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Cuba

Why Is Russia Writing Off Billions Of Cuba's Debt?

It's more about secret oil reserves than Cold War nostalgia.

Havana's "Recova" in front of the Capitolio
Havana's "Recova" in front of the Capitolio
Dimitri Butrin

HAVANA - No one was expecting groundbreaking developments from Dmitry Medvedev’s less-than-24-hour visit to Havana last week.

But on the evening of Feb. 21, Medvedev quietly joined Raul Castro and other representatives of the Cuban government at the Palace of the Revolution to sign a major debt-restructuring agreement. Medvedev also met with Fidel Castro, who remains at the center of Cuban politics.

The debt-restructuring plan relates to outstanding bills incurred by Cuba during the time of the Soviet Union, which Russia at least theoretically has the rights to collect on. There is no official sum given for the amount of debt involved: Russia says that the total debt amount owed by Cuba is more than $30 billion, but during negotiations between Russia and Cuba related to the debt in 2008, both sides generally were discussing between $20 billion and $22 billion. The official amount of foreign debt that Cuba has recognized – but not serviced since 1987 – is $11 billion.

Cuba holds the largest Soviet-era debts, and countries with smaller debts, such as Afghanistan and Iraq, have already restructured their debts with Russia.

But Cuba’s unrecognized debts to Russia have hindered Cuba’s international trade for several years. It has impeded Cuban efforts to restructure its debt with other countries and given it credit problems, worsening the effects of the U.S. trade embargo on Cuba.

The change in status for the lion’s share of Cuba’s international debt – if it is not accompanied by a stricter sanctions from the U.S. – will allow Cuba to re-enter the international lending market, although in a somewhat limited capacity. That gives economic liberalization a chance at spreading throughout Cuba.

The terms of the debt restructuring are still unknown, and both sides seem intent on keeping it a secret. But in other cases where Russia has agreed to restructure Soviet-era debt, the deal has involved writing off between 90% and 95% of the debt. So it is unlikely that Cuba will end up owing more than $3 billion.

Ulterior motives?

There are several theories circulating among experts, however. One is that “opening” the relationship with Cuba is a type of insurance against changes in Venezuela. Another theory is that the interest in working with Cuba could be related to attempts to find oil off the Cuban coast.

Since 2008 there have been discussions about the possibility of a large offshore oil deposit near the northern coast of Cuba. Venezuelan company PdVSA, the Malaysian Petronas, Russian Zarubezhneft and the Spanish Repsol have explored the area and decided, in 2012, that there was no commercially usable oil. But in December Zarubezhneft started a second round of explorations in a deeper area. The second round of tests will wrap up in June, but the results could theoretically be available already.

If Zarubezhneft does find oil, it is entitled to sign an agreement with the Cuban state-owned oil company, Siret, to share exploitation of the deposits from now until 2034. Zarubezhneft did not comment on the issue. Local sources said there was no news on the second round of explorations. Regardless, Russia’s rush to complete the debt-restructuring process by Sept. 2013 could be related to the possibility of major oil reserves in Cuban coastal waters.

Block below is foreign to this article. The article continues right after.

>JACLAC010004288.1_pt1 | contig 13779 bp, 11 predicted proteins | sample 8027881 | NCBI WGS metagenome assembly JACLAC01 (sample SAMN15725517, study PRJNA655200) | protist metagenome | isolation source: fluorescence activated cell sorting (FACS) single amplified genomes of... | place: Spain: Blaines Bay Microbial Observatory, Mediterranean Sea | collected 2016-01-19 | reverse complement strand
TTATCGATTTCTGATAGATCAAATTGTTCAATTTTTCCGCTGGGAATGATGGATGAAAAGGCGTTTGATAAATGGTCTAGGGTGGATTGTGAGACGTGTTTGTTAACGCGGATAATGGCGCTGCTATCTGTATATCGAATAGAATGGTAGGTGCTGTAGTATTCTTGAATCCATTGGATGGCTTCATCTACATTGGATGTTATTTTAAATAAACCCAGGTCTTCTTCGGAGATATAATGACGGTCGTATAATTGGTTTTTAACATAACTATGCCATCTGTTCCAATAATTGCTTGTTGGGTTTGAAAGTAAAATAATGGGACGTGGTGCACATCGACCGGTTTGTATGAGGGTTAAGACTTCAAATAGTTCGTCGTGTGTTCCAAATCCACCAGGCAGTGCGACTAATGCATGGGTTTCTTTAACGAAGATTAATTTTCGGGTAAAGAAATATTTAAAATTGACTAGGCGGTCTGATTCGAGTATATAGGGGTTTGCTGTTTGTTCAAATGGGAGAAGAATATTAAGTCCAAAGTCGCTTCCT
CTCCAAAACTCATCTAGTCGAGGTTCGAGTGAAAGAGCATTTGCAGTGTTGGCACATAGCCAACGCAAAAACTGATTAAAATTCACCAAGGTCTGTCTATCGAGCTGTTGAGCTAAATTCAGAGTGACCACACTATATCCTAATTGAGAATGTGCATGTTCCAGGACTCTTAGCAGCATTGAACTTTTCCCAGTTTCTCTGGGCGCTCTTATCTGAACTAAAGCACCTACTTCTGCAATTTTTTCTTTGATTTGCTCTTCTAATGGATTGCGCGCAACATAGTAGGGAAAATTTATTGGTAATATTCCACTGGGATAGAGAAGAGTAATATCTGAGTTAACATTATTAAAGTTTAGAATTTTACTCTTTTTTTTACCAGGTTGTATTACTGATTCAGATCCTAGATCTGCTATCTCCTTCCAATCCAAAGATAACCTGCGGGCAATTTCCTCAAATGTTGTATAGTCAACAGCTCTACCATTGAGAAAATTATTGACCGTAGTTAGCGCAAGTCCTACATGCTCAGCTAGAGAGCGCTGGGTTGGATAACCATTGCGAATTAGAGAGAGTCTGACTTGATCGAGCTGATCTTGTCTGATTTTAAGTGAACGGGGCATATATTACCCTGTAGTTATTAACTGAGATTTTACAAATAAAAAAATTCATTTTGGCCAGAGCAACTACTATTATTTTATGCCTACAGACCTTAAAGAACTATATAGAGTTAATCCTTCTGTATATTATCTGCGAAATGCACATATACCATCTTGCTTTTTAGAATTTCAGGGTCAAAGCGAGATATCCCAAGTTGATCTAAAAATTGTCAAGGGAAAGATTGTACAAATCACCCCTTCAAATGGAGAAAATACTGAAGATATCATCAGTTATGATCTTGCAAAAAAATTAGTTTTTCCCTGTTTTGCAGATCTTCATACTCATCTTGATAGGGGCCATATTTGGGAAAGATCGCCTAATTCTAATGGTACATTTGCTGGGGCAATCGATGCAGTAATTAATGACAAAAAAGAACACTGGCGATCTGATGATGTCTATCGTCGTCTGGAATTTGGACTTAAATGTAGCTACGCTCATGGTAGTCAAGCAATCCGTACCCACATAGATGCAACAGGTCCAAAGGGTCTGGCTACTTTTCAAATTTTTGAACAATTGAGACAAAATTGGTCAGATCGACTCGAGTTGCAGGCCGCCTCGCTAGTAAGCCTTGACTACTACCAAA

Regardless of the oil situation, Russia is trying to restore active trade with Cuba. The Federal Customs Service has already signed agreements with Cuba on information sharing and preferential tariffs. Cuba has also signed several contracts to purchase Russian airplanes. Hardly a return to the Cold War bustle between the two countries, but it was time to get back to business.

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Geopolitics

Capitol Riot, Brazil Style? The Specter Of Violence If Bolsonaro Loses The Presidency

Brazilian politics has a long history tainted with violence. As President Jair Bolsonaro threatens to not accept the results if he loses his reelection bid Sunday, the country could explode in ways similar to, or even worse, than the Jan. 6 assault on the U.S. Capitol after Donald Trump refused to accept his defeat.

Supporters of Brazil presidential candidates Bolsonaro and Lula cross the streets of Brasilia with banners ahead of the first round of the elections on Oct. 2.

Angela Alonso

-Analysis-

SÂO PAULO — Brazilian president Jair Bolsonaro delivered a message to his nation this year on the anniversary of its independence day, September 7. He recalled what he saw as the nation’s good times, and bad, and declared: “Now, 2022, history may repeat itself. Good has always triumphed over evil. We are here because we believe in our people and our people believe in God.”

It was a moment that’s typical of how this president seeks to challenge the democratic rules. Bolsonaro has been seen as part of a new populist global wave. Ahead of Sunday's first round of voting, the sitting president is trailing in the polls, and former president Luiz Inácio Lula da Silva could even tally more than 50% to win the race outright and avoid an Oct. 30 runoff. Bolsonaro has said he might not accept the results of the race, which could spark violence from his supporters.

However, Brazil has a tradition of political violence. There is a national myth that the political elite prefer negotiation and avoid armed conflicts. Facts do not support the myth. If it did all major political change would have been peaceful: there would have been no independence war in 1822, no civil war in 1889 (when the republic replaced the monarchy) and, even the military coup, in 1964, would have been bloodless.

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